Craig Blake (Jeff Bridges) is a rich boy who owes his wealth to what he has inherited from his late parents, but he has been meaning to invest that fortune in a real estate scheme, and teams up with another three businessmen in the process. Led by the menacing Jabo (Joe Spinell), they have nearly bought a whole district between them, and are anticipating the vast amounts of cash which will roll in when they develop it, but there are a few holdouts, one of which is a gymnasium, The Olympic. Craig is dispatched to persuade them to sell, but then a strange thing happens - he gets to like its denizens.
Sort of a variation of the well-worn plot where the big city gent arrives in the rural smalltown planning to shake it up, then ends up thoroughly charmed by those he meets until he "goes native", Stay Hungry is recalled today for one of its cast members. Considering the actors and actresses who did show up in director Bob Rafelson's movie, then you might be expecting them all to be jostling for position in the memory, as this really was a one of a kind selection of established stars, character actors and the soon to be famous, almost every man jack of them the possessor of a fan following aside from the bit parts and minor roles. Yet there was but one chap who anybody would talk about.
Even when selling it today, it's not put across as the loose, easygoing, defiantly quirky comedy drama it is, but as a vehicle for Arnold Schwarzenegger, for it was he, third billed in what was proclaimed to be his acting debut in spite of his worldbeating performance under the name Arnold Strong in Hercules in New York. Sadly, he didn't wrestle with a man in a bear suit this time around, in fact belying his action icon reputation he didn't get into one single fight in this movie, preferring to shoot the breeze with his co-stars or play the violin in a bluegrass band, as he does when Rafelson ventures out of Birmingham, Alabama to the countryside, where we are offered such other idiosyncrasies as Sally Field waterskiing, but that's the kind of film this was.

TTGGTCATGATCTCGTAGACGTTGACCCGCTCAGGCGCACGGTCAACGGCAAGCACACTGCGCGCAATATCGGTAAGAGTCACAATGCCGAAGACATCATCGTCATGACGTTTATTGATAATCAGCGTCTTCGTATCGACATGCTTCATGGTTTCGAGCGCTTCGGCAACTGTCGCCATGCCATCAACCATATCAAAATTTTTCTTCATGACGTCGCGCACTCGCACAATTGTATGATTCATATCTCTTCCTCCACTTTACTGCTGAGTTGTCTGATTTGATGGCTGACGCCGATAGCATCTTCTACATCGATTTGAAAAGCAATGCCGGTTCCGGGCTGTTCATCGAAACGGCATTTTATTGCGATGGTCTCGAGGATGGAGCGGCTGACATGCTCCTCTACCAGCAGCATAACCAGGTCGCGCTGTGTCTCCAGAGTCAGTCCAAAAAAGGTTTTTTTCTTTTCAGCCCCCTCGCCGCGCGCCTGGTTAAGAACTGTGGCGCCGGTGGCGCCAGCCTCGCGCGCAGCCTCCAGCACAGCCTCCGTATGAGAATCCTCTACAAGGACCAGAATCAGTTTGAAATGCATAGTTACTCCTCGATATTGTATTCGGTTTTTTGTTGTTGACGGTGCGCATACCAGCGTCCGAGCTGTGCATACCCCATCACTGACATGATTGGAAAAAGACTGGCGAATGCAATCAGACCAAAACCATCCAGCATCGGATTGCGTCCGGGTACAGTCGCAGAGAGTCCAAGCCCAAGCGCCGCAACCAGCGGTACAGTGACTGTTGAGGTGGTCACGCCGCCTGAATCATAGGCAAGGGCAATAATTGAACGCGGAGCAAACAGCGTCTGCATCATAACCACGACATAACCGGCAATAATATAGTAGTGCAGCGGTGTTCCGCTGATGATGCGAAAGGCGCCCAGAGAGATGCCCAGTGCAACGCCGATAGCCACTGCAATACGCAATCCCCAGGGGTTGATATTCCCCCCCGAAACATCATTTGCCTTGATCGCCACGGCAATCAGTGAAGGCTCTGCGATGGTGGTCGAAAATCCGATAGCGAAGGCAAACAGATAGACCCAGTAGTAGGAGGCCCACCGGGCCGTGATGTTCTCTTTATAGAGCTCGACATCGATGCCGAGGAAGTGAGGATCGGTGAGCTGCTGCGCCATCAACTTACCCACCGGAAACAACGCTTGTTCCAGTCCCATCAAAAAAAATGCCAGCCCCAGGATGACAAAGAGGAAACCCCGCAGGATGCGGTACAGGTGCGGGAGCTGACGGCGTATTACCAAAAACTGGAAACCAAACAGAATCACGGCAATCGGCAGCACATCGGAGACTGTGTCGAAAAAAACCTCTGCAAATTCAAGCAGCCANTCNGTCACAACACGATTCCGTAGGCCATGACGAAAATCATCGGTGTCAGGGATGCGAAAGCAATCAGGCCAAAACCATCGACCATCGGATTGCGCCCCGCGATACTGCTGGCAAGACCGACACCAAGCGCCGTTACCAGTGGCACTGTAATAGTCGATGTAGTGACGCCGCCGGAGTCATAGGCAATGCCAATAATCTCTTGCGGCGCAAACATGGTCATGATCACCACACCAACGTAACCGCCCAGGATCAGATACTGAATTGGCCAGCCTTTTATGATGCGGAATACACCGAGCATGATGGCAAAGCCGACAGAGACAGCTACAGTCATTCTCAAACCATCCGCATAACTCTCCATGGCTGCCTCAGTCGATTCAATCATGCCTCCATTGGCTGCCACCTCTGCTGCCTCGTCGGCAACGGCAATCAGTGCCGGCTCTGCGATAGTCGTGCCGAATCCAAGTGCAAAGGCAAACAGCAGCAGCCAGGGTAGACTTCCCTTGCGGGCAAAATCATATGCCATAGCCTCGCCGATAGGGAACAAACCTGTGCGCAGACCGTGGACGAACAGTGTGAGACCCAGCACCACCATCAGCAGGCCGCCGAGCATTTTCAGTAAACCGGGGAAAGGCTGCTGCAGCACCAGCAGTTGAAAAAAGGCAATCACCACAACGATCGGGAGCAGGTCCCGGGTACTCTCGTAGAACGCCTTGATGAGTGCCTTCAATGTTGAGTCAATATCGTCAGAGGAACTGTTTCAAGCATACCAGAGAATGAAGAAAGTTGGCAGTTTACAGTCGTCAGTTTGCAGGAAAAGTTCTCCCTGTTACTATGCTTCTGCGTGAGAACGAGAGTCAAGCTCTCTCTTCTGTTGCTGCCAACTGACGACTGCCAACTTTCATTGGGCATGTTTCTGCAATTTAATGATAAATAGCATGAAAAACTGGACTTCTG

Field played the love interest to first Schwarzenegger, then Bridges when Craig gets to hang around with the gym eccentrics, as all ideas of making a fortune out of development go out of the window and he settles on aimlessly spending time there, getting to know the people who work and train - including the unlikely mixture of Freddy Krueger himself Robert Englund, R.G. Armstrong in a bad wig and future friend of Magnum Roger E. Mosley - while his associates are initially irritated at his inactivity, then send the heavy mob around to apply strongarm tactics. Not that this was in any way a thriller, it was too laidback for that, making the occasional bursts of violence enough to have you complain to the characters, hey man, can't you see we're trying to relax here?
As for Ahnold, he fit into this milieu very nicely, offering his most naturalistic performance, nothing too taxing obviously, but you could believe he was a real person and not a superhuman combat machine as he would soon be finding more lucrative when the eighties dawned. It's telling he doesn't take his shirt off until the last fifteen minutes of the movie when he finally competes in the bodybuilding contest he's been training for (at times dressed as a superhero or a Mexican wrestler, oddly), but when he does it's the cue for everyone else to get physical as the most memorable visual is of the streets filled with scantily clad bodybuilders, running through the traffic at high speeds and eventually posing for the public. Actually, Field was fairly scantily clad herself, trying to shake her wholesome image, though even then the mayhem at the finale was a little unsettling. Until then, there were a few laughs, Scatman Crothers with hair and a mood that felt stoned without anyone actually doing so onscreen. Music by Byron Berline and Bruce Langhorne.